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Have you ever heard someone pronounce Saturday as "Sara-day" or maybe "Sair-day"?

I’ve an in-law who does this. His parents were New Englanders, but by the time he was born, they lived in New Jersey and later, Ohio. He continues to reside in Ohio to this day and is about 70.

  • It appears there are AmE regional variants as shown here thetfp.com/tfp/general-discussion/… – user240918 Jan 3 '18 at 12:49
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    It just sounds like an example of slurring, or perhaps a glottal stop (ie "sah'urday"), which is common in many accents, for various reasons. en.wikipedia.org/wiki/Glottal_stop – Max Williams Jan 3 '18 at 13:09
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    More like: Sa-er-day, and not Sara-day. – Lambie Jan 3 '18 at 14:23
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    I have a family member here in prairie Canada that says Sa'urday, with a barely audible interruption for the missing letter T. – Jim MacKenzie Feb 2 '18 at 15:12
  • In the UK there are a lot of dialects that include the word Sat'dy as in "I'll see thee Sat'dy". All these pronunciations are local variants. – BoldBen Mar 4 '18 at 19:55
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/ˈsædərˌdeɪ/ > [ˈse˞deʲ]

This isn’t all that uncommon. See the Carpenters’ Saturday, Saturday, ever-lovin’ Saturday!

Merely recite the days of the week as fast as you can starting with Monday, like little kids do, and you always wind up hearing /ˈserdeɪ/, said [ˈse˞ˌdeʲ].

The same sorts of phonological reductions occur in words like bitterly, bladdery, brattery, caterpillar, chattering, clattery, flattery, nattering, rattery and so on, especially under fast-speech rules. It’s just more extreme here.

The normal American pronunciation of Saturday is something you might hear phonemically as /ˈsædərˌdeɪ/, but is actually pronounced more like [ˈsæɾɚˌdeʲ] phonetically.

It then readily loses that first flap because the paired rhotics in [ɾɚ] blend together and leave just a single rhotic.

Phonemic /t/ is never pronounced [t] intervocalically in American, only ever as a coronal flap [ɾ] which is near an denti-alveolar [d], or else as a glottal stop [ʔ]. Both are easily deleted at speed.

Once deleted, that [æ] comes into contact with the [ɹ], at which point the tense–lax distinction between tense [e] and lax [æ] is neutralized just like it is with merry/marry/Mary, leaving you with [eɹ], also written as the r-colored [ e˞].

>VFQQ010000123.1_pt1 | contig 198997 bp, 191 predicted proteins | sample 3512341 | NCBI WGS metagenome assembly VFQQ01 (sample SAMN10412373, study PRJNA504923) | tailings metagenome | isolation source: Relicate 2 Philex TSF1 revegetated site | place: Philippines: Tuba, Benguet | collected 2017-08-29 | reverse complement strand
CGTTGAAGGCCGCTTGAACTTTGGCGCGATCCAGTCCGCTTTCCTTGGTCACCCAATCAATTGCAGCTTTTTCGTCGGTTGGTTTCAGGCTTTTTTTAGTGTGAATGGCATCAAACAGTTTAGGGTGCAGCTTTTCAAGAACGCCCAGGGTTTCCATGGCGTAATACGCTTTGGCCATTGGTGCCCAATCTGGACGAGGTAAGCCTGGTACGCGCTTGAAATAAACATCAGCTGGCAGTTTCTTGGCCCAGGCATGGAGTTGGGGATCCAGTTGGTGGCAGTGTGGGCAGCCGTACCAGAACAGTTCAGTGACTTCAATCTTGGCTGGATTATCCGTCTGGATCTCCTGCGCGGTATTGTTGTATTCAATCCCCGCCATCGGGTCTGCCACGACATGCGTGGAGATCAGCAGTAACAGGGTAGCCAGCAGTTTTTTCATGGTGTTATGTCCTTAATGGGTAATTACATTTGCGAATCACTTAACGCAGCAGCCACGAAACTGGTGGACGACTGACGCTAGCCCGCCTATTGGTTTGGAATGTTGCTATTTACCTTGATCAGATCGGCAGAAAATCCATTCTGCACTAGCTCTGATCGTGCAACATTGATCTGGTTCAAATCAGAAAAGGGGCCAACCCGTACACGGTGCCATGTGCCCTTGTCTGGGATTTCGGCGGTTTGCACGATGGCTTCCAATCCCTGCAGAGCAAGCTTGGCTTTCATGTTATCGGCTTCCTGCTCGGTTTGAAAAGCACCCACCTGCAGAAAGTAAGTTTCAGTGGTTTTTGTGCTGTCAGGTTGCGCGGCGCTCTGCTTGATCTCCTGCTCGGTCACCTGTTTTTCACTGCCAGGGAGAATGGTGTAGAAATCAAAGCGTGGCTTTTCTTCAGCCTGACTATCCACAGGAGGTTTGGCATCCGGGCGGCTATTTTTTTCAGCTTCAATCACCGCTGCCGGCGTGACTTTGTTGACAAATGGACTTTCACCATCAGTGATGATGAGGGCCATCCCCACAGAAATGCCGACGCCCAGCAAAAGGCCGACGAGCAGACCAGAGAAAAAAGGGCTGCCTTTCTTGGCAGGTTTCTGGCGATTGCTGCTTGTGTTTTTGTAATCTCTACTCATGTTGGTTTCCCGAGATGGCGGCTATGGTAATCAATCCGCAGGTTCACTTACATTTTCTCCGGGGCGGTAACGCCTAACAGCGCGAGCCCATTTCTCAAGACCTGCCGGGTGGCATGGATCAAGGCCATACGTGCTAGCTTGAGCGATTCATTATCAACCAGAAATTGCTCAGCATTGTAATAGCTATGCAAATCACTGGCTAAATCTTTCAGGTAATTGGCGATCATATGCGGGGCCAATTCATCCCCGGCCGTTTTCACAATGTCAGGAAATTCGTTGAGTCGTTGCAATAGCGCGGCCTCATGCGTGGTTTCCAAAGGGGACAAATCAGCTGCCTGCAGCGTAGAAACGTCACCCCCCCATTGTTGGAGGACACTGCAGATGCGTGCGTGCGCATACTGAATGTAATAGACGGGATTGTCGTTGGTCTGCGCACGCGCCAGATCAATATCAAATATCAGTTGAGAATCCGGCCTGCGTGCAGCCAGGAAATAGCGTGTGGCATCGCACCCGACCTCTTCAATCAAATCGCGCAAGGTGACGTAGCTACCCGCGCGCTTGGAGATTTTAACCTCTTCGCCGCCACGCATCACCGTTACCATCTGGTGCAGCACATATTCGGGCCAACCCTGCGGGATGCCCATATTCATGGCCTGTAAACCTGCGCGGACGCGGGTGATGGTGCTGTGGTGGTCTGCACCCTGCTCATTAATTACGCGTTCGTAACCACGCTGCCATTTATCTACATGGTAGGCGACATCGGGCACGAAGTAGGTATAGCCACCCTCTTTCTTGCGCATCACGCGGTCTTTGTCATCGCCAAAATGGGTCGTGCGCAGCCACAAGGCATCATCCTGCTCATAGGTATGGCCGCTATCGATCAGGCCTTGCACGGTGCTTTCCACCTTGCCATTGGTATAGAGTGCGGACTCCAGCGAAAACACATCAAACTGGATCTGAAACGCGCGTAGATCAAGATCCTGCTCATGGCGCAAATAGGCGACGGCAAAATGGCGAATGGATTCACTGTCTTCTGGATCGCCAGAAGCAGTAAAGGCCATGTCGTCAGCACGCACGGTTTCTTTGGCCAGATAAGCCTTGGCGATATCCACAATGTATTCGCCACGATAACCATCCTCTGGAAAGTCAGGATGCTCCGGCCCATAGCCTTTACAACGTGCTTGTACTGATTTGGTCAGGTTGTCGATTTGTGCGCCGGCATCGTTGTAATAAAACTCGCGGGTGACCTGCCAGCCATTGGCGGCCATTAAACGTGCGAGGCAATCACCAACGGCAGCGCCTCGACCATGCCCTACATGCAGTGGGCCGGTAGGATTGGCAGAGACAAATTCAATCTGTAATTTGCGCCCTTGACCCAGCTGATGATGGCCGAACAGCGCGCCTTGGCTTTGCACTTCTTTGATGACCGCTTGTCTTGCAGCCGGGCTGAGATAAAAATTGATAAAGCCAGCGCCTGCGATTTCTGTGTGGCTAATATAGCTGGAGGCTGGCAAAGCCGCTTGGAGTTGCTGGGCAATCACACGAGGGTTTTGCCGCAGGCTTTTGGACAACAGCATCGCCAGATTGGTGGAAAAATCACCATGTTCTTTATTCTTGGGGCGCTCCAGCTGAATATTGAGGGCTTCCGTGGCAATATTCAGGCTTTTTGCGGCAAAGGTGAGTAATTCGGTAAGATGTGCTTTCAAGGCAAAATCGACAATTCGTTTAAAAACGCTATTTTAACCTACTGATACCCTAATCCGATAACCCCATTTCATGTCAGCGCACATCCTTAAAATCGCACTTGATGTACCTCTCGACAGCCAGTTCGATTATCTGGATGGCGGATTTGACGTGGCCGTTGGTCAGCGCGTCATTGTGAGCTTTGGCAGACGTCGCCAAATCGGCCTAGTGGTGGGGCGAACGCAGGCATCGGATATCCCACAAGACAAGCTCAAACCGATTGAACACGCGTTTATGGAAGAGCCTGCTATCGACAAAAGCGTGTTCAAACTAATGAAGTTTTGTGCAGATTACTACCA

The final syllable’s /deɪ/ then becomes just [deʲ] or even just [de] spoken quickly in one’s hurry to get to saying Sunday.

Which all boils down to something like [ˈse˞de] with just four spoken sounds.

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    "Phonemic /t/ is never pronounced [t] intervocalically in American", That is not true. It all depends on the speaker but above all the speed of delivery. When speaking slowly, educated AmE speakers would pronounce intervocalic t. – Lambie Jan 3 '18 at 14:40
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    @Lambie Those are Un Na Tu Ral Pro Nun Ci A Tions that do not occur in connected speech, let alone under allegro rules. – tchrist Jan 3 '18 at 14:41
  • Not really. I live in New England and one cannot say that the intervocalic t's are never pronounced. I am referring to connected speech. When speech is slower, they are often heard. In fact, the lemme sees become Let me see, and the whaddya think become What do you think. – Lambie Jan 3 '18 at 14:52
  • @Lambie So long as you continue to use the Latin alphabet to vaguely allude to pronunciations rather than the International Phonetic one to discretely describe them, I lament to report that I shall never understand what you do me the honor of attempting to communicate. – tchrist Jan 3 '18 at 15:02
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    You know what I mean: bɪtn̩ and ˈsætɚˌdeɪ. where the t is pronounced in slower speech in American English. – Lambie Jan 3 '18 at 15:20

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